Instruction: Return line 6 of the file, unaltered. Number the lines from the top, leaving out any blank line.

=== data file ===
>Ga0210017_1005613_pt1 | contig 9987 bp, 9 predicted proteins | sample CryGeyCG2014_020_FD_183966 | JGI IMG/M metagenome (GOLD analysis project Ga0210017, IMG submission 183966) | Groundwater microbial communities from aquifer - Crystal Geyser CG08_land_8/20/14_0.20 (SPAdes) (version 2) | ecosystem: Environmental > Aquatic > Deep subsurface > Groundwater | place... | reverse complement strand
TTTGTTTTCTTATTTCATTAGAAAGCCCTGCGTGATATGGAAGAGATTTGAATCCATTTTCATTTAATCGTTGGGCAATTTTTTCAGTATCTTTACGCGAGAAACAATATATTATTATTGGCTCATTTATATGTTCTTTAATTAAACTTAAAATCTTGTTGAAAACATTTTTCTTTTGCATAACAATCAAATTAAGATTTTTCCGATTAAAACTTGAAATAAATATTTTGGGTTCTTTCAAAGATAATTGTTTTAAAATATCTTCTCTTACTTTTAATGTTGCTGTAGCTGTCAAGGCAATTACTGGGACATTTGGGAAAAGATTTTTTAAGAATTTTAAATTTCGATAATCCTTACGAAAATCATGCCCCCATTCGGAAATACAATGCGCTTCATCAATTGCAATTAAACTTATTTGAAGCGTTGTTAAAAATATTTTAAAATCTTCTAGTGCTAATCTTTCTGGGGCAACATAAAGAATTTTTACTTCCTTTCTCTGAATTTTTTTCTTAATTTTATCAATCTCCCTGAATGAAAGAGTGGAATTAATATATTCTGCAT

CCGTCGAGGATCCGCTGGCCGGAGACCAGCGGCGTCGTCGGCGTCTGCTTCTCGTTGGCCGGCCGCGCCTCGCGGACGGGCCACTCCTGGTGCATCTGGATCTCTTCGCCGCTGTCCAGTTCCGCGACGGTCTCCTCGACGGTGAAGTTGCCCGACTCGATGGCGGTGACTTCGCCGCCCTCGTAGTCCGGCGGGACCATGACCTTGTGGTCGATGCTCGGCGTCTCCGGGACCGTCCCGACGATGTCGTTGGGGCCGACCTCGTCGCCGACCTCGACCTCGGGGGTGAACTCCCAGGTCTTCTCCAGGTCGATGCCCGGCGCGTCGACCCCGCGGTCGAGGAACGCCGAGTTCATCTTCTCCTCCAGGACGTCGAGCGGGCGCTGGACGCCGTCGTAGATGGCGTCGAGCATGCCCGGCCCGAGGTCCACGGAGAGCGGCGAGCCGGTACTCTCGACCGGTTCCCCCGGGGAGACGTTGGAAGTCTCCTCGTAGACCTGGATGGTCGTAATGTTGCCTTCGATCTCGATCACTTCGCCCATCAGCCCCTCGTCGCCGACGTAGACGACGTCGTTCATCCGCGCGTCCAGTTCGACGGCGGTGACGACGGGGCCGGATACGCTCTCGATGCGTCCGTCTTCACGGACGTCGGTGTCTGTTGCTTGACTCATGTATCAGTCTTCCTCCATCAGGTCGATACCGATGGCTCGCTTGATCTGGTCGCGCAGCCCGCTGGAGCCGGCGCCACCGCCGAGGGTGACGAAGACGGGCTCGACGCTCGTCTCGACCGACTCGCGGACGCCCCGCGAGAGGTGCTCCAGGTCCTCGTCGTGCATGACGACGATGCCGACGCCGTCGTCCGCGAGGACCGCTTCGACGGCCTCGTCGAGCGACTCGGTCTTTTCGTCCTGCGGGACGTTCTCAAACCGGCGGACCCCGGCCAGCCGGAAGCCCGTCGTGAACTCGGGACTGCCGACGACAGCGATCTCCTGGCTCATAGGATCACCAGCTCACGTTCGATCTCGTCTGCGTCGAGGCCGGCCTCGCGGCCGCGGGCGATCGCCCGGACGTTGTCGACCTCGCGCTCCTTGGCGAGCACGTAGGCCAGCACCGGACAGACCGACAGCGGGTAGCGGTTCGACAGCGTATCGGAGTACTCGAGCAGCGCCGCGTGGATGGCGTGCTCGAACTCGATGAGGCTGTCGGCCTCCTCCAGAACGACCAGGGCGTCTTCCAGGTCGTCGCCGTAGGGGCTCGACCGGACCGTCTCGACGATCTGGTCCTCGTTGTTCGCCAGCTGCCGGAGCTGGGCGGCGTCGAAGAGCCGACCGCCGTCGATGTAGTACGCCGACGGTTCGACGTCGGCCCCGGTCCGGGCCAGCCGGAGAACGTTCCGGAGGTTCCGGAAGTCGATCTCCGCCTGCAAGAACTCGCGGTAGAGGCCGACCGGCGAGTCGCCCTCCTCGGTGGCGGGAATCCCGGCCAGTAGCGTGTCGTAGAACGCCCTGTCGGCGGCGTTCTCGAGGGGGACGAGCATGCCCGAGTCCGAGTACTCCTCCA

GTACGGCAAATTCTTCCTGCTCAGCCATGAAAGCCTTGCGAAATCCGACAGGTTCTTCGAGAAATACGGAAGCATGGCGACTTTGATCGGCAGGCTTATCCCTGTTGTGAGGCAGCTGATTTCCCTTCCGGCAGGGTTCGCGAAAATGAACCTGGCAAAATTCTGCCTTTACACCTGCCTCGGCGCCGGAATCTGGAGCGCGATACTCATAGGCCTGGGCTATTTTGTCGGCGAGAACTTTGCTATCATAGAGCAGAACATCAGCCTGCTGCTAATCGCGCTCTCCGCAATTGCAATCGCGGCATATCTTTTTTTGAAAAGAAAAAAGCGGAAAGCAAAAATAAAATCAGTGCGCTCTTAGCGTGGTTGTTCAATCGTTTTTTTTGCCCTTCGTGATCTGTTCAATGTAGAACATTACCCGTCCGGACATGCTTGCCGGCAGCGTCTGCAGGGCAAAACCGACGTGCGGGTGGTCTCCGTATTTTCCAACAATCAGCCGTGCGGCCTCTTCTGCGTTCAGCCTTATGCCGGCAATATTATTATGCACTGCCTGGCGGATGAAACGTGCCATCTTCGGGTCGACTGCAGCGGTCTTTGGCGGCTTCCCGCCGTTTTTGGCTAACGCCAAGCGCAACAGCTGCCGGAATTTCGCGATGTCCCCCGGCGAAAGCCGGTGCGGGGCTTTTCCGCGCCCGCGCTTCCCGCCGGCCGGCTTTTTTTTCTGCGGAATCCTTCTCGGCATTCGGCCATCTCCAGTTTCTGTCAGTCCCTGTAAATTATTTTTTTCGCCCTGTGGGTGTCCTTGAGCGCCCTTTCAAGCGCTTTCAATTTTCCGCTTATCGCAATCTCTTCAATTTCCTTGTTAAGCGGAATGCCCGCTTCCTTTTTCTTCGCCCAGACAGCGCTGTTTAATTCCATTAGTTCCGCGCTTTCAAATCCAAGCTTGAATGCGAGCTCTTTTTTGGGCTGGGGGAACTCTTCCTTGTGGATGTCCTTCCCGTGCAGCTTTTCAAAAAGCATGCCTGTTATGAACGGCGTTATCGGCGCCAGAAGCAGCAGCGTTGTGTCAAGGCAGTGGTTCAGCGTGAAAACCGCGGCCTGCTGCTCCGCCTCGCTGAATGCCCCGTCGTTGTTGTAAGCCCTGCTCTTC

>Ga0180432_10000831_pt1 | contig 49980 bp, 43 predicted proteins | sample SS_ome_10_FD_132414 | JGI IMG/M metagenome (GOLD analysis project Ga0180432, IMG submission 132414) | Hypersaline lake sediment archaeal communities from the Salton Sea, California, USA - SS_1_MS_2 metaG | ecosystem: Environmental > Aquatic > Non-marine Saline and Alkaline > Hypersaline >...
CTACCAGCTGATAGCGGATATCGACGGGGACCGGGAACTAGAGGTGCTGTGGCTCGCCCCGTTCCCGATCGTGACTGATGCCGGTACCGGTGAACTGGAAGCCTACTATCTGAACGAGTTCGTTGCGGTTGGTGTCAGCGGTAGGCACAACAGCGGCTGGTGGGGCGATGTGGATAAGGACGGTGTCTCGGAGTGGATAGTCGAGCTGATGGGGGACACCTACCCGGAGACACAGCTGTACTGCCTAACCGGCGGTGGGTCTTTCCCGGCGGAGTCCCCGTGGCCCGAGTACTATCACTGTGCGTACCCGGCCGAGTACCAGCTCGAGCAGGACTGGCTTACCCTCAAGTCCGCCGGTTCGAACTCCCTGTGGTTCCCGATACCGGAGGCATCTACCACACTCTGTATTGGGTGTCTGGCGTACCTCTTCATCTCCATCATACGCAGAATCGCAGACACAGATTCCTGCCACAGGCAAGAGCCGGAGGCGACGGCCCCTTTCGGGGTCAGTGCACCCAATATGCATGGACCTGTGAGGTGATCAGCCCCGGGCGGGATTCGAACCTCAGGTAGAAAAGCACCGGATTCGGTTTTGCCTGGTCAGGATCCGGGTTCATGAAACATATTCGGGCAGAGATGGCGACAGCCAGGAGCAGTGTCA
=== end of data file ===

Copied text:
CTACCAGCTGATAGCGGATATCGACGGGGACCGGGAACTAGAGGTGCTGTGGCTCGCCCCGTTCCCGATCGTGACTGATGCCGGTACCGGTGAACTGGAAGCCTACTATCTGAACGAGTTCGTTGCGGTTGGTGTCAGCGGTAGGCACAACAGCGGCTGGTGGGGCGATGTGGATAAGGACGGTGTCTCGGAGTGGATAGTCGAGCTGATGGGGGACACCTACCCGGAGACACAGCTGTACTGCCTAACCGGCGGTGGGTCTTTCCCGGCGGAGTCCCCGTGGCCCGAGTACTATCACTGTGCGTACCCGGCCGAGTACCAGCTCGAGCAGGACTGGCTTACCCTCAAGTCCGCCGGTTCGAACTCCCTGTGGTTCCCGATACCGGAGGCATCTACCACACTCTGTATTGGGTGTCTGGCGTACCTCTTCATCTCCATCATACGCAGAATCGCAGACACAGATTCCTGCCACAGGCAAGAGCCGGAGGCGACGGCCCCTTTCGGGGTCAGTGCACCCAATATGCATGGACCTGTGAGGTGATCAGCCCCGGGCGGGATTCGAACCTCAGGTAGAAAAGCACCGGATTCGGTTTTGCCTGGTCAGGATCCGGGTTCATGAAACATATTCGGGCAGAGATGGCGACAGCCAGGAGCAGTGTCA